Pesticides are widely used in agriculture and there are concerns that they could increase the risk of cancer but so far the evidence has not been strong enough to give us any clear answers. Conventionally grown fruit and vegetables sometimes contain very small amounts of pesticides but there is no evidence that these small amounts increase the risk of cancer in people who eat them.

Cancer Research UK's health information manager Dr Claire Knight said: 'This study adds to the evidence that eating organically grown food doesn't lower your overall cancer risk. But if you're anxious about pesticide residues on fruit and vegetables, it's a good idea to wash them before eating.

'Scientists have estimated that over 9% of cancer cases in the UK may be linked to dietary factors, of which almost 5% are linked to not eating enough fruit and vegetables. So eating a well-balanced diet which is high in fruit and vegetables – whether conventionally grown or not – can help reduce your cancer risk.'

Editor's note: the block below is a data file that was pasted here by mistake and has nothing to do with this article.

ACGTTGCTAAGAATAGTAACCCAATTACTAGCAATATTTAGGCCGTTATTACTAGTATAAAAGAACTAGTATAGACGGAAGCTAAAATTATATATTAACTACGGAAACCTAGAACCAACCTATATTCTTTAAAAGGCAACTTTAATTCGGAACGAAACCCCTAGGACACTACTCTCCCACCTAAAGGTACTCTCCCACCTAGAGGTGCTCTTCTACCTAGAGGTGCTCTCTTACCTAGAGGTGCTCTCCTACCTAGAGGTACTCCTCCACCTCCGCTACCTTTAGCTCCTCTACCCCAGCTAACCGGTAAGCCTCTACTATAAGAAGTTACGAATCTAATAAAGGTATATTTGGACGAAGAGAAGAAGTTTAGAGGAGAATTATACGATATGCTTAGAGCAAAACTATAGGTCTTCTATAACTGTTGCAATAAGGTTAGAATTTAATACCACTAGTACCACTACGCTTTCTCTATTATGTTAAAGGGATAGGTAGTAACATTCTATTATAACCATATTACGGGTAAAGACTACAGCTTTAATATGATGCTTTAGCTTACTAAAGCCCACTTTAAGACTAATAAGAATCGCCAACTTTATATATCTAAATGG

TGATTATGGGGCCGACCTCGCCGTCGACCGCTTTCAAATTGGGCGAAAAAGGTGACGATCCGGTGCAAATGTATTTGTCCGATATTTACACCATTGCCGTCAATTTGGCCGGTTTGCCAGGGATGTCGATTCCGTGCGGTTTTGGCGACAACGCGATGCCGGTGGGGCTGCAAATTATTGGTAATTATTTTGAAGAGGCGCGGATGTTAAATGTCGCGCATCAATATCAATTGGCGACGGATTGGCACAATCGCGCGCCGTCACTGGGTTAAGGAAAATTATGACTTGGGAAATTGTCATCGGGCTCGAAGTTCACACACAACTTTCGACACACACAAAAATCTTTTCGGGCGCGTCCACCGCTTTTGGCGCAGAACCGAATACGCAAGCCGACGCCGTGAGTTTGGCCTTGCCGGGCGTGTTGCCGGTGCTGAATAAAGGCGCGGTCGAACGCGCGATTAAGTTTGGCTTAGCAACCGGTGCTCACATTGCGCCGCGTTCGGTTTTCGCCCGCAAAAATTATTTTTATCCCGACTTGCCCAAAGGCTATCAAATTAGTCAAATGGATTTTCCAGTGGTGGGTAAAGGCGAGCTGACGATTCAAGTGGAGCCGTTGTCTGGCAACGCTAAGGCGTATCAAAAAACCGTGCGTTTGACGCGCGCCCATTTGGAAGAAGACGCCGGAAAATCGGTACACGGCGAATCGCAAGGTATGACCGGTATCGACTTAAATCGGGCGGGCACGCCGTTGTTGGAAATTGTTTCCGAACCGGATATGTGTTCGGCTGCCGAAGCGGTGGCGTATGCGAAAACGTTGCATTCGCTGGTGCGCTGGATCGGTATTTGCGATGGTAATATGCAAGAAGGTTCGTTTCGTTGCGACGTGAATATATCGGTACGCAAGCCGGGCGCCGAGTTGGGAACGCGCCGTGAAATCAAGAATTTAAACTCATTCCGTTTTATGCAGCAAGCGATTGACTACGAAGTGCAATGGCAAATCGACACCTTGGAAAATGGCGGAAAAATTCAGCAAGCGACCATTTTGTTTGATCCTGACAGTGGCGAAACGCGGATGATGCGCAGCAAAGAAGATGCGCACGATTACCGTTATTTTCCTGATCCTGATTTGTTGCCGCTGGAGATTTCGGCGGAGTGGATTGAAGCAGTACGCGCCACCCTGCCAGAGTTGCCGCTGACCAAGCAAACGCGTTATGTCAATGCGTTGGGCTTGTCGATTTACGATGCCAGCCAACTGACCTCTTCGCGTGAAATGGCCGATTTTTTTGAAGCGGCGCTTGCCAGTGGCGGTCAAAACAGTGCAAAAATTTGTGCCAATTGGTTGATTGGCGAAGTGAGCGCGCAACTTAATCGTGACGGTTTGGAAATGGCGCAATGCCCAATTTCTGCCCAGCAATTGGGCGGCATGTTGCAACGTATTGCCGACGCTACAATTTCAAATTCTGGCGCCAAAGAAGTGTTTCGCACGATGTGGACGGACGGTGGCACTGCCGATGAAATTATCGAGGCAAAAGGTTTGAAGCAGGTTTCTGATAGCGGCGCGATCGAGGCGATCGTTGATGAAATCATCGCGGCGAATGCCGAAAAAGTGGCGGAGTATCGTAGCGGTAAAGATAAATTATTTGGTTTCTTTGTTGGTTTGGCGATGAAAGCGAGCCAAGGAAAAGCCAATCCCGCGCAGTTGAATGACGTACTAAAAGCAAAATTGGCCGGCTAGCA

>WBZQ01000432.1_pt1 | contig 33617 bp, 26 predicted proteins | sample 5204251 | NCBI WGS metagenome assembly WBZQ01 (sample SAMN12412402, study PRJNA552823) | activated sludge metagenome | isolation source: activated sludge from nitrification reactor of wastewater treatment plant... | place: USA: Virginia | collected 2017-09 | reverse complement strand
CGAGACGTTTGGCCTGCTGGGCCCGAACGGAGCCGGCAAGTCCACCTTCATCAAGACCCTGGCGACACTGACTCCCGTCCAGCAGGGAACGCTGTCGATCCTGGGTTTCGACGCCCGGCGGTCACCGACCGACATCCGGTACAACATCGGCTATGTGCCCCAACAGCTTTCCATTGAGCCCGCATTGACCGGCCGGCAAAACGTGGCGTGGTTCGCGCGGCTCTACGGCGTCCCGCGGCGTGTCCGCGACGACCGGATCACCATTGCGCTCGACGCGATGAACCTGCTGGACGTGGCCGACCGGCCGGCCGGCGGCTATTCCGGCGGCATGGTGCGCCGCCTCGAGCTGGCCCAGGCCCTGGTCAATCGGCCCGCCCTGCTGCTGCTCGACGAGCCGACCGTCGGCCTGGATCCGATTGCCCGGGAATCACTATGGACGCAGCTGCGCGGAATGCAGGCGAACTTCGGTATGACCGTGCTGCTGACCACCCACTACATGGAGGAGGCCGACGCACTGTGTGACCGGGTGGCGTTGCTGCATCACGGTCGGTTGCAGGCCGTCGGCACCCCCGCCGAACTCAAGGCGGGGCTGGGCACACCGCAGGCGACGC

The Million Women Study is funded by Cancer Research UK and the Medical Research Council.



Further Information
Access to this exclusive content is for Technology Networks Premium members only.

Join Technology Networks Premium for free access to:

  • Exclusive articles
  • Presentations from international conferences
  • Over 2,500+ scientific posters on ePosters
  • More Than 3,800+ scientific videos on LabTube
  • 35 community eNewsletters


Sign In



Forgotten your details? Click Here
If you are not a member you can join here

*Please note: By logging into TechnologyNetworks.com you agree to accept the use of cookies. To find out more about the cookies we use and how to delete them, see our privacy policy.

Related Content

Funding Boost for Diabetes Research